Secondly, even if it turns out to be the case that homosexual attractions are innate for some people, it does not follow from this that homosexual behavior is morally appropriate.  Not all desires need to be acted upon.  Human beings are free to resist particular sexual desires, regardless of how strong they might be.  We are not automatons or animals.  To say that a person must act according to their same-sex desires is to affirm hard determinism, which is a deeply problematic view, since it implies that all of us are slaves to our strong desires and not culpable if we act on them.

Or maybe Rosenbloom would say that Murphy’s belief is somehow dangerous or threatening to LGBTQ people.  But if mere disagreement with a person’s lifestyle is dangerous or threatening and therefore grounds for moral censure, then shall we also impugn the character of those who disagree with other lifestyle choices, from pot-smoking to NRA membership?  This is a slippery slope to an Orwellian world.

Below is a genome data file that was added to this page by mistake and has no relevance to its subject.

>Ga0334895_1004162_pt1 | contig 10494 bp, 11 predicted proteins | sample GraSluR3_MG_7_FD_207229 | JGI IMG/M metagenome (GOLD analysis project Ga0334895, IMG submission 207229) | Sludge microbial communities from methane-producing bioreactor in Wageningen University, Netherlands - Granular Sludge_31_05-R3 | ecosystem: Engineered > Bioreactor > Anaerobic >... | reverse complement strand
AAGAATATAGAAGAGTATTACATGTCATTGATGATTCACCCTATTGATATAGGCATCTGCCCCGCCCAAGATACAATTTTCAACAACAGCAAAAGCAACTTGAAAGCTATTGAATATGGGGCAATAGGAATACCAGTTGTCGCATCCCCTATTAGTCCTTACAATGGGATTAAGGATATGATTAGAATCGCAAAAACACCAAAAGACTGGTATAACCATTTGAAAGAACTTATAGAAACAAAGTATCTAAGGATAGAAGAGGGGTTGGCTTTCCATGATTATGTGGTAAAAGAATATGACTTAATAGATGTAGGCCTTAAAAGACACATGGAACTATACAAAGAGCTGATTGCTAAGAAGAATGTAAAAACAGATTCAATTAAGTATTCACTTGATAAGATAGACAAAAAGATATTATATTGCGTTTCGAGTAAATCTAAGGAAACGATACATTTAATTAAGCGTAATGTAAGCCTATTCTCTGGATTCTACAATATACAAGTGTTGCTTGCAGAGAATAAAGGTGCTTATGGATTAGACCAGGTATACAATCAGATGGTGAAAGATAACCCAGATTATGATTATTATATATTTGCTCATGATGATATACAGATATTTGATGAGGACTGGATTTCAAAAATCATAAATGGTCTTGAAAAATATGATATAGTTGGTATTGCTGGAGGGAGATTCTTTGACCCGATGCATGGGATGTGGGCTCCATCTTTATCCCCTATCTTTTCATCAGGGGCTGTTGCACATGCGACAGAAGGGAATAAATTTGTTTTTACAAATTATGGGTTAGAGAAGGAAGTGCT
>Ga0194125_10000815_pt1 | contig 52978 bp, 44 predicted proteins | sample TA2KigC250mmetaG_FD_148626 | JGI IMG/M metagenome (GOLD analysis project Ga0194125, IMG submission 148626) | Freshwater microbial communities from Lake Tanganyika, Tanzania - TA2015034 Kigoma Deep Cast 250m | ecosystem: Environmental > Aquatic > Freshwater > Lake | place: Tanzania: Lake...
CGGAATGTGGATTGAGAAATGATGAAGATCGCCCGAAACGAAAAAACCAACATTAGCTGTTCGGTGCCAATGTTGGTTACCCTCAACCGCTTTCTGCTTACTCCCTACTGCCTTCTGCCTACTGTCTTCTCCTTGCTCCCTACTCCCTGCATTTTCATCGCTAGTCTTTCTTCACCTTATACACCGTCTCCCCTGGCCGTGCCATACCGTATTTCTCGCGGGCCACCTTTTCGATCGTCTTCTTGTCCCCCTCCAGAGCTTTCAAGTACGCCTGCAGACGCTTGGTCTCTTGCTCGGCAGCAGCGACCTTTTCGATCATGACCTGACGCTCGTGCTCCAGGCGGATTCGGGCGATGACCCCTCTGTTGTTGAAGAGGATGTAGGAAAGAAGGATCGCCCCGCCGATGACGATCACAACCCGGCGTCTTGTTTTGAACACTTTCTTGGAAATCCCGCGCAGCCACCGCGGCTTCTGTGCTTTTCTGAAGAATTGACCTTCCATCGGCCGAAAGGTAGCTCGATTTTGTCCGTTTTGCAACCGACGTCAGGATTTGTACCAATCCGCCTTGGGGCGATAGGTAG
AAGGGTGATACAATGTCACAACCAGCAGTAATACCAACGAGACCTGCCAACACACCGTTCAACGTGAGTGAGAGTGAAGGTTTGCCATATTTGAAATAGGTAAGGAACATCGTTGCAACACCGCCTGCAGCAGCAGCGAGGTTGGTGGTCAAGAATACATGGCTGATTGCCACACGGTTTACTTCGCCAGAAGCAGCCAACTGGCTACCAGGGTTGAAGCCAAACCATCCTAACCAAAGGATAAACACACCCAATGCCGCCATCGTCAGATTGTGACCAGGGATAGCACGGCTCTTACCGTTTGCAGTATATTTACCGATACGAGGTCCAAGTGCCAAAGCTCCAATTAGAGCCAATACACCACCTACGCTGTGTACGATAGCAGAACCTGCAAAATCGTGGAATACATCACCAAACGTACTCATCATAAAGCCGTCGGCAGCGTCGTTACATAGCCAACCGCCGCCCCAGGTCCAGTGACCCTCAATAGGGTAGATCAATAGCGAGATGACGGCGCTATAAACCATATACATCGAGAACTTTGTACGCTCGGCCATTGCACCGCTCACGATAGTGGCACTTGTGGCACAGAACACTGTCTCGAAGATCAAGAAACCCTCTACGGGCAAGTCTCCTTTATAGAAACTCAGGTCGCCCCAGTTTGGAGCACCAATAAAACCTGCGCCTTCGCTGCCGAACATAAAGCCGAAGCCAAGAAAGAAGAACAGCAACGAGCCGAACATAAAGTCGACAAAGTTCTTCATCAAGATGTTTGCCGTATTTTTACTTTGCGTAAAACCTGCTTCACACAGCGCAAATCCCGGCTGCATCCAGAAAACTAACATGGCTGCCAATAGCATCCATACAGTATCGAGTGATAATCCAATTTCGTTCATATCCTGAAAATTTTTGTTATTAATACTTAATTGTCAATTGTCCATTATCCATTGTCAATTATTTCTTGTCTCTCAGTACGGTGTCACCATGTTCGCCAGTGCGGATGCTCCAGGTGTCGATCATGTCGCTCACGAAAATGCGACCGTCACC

In short, however Rosenbloom might try to rationalize his assailing of Daniel Murphy’s character, it is indefensible.  And he owes Mr. Murphy an apology.

It should be obvious to everyone that our culture has turned decidedly in the direction of a gay-affirming stance in recent years.  But the mere popularity of a view does not show that it is true.  To reason from popular opinion is a basic logical fallacy—a fallacy that much of our culture has sadly embraced.  And the tacit assumption that consensual sexual behavior should be exempt from moral assessment is not only historically aberrant but ethically foolish.  It is indicative of a culture whose idol of sexual license has become its most ascendant god.  Every culture ultimately makes sacrifices to its gods, and American culture is no different.  Evidently, we are now even prepared to offer up our freedom of thought.


Five Smart Recent Albums

It’s been a while since I’ve posted on music, so I’ll do a little catch up here by highlighting some of my favorite albums of the last couple years, all gathered under the descriptor “smart,” because, well, that’s exactly what they are.